‘Traditionally’, argues La Toyah, ‘the homelessness sector service delivery model has essentially been paternalistic. To deliver more than just a shadow of personalisation, organisations need to consciously ask how they can devolve power downwards, and see risk taking in a more positive light.”

This is where effective collaboration comes in. For La Toyah, the sector needs to build its ‘partnership muscle’ internally if it is to build strong alliances with service users. In effect, real personalisation at the front-line requires much better collaboration at an organisational level, with citizens (through budgets) changing the way services are organised.

The utility of personal budgets will remain a controversial issue. But at a broader level, her work shows that more ‘relational’ and ‘personal’ public services will inevitably require a personalised approach. This, in turn, has to be powered by collaborative working across sectors and silos. This is of course well-trodden ground, but the demands of competitive tendering and over-simplistic commissioning continue to make it very difficult. Nonetheless, it is possible. Our recent research with the Institute for Government suggests that around 50% of service providers are already engaged in collaborative arrangements, often against complex needs. Initiatives such as the Making Every Adult Matter (MEAM) approach to multiple needs point to a different way of working for public agencies willing to make the leap.

We must make the case for the long term benefits of these citizen-centric services in the light of massive financial and demand constraints to come. Otherwise the only relationships worth talking about in future will be the increasing distance of public services and the public they are set up to support.


This article was written by Dr Henry Kippin, and La Toyah McAllister-Jones for NewStart magazine on  24 April 2014.  The full piece can be found at the below linkhttp://newstartmag.co.uk/your-blogs/why-the-personal-is-collaborative-in-public-services/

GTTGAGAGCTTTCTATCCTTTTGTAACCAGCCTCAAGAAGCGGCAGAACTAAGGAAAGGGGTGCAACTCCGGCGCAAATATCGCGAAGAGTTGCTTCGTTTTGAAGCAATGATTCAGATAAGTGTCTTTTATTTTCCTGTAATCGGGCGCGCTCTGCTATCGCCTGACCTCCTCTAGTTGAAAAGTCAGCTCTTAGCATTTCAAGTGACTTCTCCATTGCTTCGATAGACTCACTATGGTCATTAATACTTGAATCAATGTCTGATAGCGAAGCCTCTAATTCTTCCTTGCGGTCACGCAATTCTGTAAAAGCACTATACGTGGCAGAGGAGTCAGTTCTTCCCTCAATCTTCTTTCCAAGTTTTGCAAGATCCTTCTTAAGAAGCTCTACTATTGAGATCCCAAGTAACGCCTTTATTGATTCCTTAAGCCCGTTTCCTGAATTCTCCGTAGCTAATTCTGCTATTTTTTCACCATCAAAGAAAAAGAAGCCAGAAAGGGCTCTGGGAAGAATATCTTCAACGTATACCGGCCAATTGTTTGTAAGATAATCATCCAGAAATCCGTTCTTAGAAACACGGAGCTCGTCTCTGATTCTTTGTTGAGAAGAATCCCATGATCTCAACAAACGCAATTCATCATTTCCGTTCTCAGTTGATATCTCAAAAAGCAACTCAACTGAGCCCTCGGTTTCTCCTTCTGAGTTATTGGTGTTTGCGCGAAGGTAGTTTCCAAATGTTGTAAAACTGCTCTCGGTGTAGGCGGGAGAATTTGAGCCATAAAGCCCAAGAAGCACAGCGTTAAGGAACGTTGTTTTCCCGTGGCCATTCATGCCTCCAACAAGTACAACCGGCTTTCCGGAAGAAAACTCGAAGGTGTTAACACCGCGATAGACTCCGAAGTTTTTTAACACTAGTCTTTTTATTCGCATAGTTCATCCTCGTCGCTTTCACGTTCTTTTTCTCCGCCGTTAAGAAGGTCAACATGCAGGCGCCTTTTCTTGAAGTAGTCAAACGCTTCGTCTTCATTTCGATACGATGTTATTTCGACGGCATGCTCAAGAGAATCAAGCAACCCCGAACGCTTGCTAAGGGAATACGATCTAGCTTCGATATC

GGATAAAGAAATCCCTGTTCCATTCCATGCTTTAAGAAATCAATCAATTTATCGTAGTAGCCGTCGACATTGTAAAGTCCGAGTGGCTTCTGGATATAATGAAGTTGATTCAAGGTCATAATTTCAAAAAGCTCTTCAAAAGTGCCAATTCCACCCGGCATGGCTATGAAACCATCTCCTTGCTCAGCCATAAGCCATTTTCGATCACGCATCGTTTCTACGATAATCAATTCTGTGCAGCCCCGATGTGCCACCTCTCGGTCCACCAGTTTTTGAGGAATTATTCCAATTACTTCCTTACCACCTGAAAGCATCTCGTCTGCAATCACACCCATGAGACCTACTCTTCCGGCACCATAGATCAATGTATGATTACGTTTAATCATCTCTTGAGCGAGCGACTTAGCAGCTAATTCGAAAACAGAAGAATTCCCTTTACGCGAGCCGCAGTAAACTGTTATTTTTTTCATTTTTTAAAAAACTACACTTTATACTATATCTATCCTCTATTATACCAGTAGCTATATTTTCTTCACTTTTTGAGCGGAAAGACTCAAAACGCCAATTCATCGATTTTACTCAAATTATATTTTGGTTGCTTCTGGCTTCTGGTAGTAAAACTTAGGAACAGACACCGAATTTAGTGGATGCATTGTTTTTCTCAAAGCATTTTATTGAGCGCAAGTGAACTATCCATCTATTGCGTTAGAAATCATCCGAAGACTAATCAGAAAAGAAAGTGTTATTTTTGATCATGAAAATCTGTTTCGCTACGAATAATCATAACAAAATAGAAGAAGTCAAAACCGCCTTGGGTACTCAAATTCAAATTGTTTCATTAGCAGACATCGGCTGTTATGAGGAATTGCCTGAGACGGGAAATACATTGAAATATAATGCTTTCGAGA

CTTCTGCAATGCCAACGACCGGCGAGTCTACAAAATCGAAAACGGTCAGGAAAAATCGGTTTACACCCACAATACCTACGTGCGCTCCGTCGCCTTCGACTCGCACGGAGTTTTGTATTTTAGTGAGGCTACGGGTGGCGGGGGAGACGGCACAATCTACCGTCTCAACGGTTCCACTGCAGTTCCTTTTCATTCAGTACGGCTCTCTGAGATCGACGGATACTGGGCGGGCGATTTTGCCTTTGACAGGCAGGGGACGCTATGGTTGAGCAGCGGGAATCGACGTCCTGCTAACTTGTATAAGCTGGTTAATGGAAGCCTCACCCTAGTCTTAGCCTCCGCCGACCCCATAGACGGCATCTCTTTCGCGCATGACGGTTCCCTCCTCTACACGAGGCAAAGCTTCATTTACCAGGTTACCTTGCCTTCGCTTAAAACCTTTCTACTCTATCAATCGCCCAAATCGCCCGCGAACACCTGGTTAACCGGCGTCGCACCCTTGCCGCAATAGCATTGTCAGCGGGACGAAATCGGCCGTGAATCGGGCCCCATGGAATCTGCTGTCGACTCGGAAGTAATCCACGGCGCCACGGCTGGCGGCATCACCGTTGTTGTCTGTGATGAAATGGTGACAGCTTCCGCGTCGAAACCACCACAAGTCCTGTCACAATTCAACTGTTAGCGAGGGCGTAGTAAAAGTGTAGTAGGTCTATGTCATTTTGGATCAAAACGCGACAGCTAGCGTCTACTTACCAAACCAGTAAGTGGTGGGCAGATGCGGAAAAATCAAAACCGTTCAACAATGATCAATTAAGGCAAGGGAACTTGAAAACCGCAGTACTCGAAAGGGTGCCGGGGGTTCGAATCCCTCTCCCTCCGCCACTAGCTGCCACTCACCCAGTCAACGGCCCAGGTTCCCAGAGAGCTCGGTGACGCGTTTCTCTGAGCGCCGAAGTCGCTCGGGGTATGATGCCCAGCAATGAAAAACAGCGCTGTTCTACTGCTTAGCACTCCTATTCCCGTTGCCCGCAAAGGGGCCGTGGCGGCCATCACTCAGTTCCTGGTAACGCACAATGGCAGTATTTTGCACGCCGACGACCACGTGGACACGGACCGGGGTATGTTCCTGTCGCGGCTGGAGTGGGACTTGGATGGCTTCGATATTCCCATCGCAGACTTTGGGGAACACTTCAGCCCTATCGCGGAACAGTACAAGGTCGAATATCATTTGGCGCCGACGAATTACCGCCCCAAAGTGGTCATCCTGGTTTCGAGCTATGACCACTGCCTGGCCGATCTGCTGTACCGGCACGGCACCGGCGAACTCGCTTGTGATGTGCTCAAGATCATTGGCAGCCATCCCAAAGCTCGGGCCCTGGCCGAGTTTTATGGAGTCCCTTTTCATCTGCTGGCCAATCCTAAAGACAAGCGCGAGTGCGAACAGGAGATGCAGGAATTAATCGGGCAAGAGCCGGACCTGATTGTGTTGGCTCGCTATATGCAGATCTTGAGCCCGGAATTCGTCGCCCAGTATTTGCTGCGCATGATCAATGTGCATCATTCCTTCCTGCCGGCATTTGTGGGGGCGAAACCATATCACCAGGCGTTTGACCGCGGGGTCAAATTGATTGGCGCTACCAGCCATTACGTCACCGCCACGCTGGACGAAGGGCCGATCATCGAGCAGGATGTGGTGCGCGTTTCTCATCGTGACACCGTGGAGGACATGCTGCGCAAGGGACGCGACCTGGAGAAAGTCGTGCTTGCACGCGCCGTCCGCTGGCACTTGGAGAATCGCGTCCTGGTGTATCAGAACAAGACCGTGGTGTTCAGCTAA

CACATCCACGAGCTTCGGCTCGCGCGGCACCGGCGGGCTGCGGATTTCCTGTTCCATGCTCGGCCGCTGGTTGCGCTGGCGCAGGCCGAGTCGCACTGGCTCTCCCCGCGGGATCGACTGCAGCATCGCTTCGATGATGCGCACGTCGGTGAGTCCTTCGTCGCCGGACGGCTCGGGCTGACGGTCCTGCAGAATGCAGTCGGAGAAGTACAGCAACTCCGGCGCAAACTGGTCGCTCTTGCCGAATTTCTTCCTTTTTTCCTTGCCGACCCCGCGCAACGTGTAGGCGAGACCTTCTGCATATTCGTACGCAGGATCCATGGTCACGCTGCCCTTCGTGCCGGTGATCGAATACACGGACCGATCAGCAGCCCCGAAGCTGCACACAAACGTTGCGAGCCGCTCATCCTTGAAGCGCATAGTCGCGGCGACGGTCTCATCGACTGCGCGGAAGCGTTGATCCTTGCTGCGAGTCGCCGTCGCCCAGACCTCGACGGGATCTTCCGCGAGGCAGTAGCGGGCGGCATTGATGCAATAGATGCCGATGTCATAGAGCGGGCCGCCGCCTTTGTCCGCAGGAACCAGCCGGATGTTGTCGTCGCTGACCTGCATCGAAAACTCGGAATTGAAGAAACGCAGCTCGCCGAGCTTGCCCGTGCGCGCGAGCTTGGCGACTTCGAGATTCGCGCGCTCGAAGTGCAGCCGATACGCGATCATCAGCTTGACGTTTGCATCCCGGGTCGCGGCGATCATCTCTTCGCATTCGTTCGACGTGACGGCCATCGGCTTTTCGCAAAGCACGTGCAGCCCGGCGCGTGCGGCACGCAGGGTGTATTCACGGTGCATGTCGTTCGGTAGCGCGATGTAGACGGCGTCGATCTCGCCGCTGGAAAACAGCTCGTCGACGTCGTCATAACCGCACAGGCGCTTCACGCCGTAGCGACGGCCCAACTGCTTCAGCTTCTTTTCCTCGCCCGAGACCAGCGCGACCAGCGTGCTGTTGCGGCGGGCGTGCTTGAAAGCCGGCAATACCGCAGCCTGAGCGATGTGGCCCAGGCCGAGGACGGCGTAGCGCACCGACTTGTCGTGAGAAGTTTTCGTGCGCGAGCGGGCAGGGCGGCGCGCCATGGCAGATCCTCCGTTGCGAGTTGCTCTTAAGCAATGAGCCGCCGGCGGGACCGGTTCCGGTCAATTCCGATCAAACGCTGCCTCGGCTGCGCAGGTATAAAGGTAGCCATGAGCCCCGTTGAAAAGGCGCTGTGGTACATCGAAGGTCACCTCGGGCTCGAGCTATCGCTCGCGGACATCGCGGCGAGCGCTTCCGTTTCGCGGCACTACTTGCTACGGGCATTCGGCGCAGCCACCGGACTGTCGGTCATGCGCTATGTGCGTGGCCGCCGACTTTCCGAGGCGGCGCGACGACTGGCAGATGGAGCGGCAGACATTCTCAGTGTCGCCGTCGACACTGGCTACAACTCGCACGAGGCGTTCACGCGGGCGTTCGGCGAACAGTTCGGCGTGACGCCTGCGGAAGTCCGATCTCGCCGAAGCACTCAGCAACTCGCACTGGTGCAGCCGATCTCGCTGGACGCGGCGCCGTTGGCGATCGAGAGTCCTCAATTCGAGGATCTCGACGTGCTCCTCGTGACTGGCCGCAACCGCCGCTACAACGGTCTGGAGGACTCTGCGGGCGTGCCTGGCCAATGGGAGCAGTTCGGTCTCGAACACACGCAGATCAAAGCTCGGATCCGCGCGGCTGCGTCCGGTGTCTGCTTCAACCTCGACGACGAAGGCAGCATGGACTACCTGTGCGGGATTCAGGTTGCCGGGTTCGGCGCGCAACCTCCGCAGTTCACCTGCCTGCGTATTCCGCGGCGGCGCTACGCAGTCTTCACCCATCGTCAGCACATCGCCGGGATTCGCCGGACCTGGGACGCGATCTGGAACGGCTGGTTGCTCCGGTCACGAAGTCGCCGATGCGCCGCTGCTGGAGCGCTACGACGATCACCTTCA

Following on from a series of round-table discussions and the Cafe on Partnerships event La Toyah developed a Good Partners Charter that you can download here and a Prezi you can view here.

Good Partners 022

 To find out more about La Toyah and Henry please click here


This image file is being used under a Creative Commons license.

About La Toyah McAllister-Jones

La Toyah is an Associate for Citizen Engagement and worked at Collaborate until February this year. She was a 2013 Clore Social Fellow and worked for Movement for Change, a community organising agency founded by David Miliband with its roots in the Labour movement. She has over 15 years of experience in the social justice field, with extensive experience working with vulnerable and complex needs groups for St Mungo's Broadway. She has also worked in the youth criminal justice system, developing a restorative justice programme across a range of services for young people living in Brighton and Hove, working closely with Sussex Police and the Youth Offending Team. This model developed in Brighton from this work became the foundation of the Community Resolution disposal now used by across the Sussex Police Force.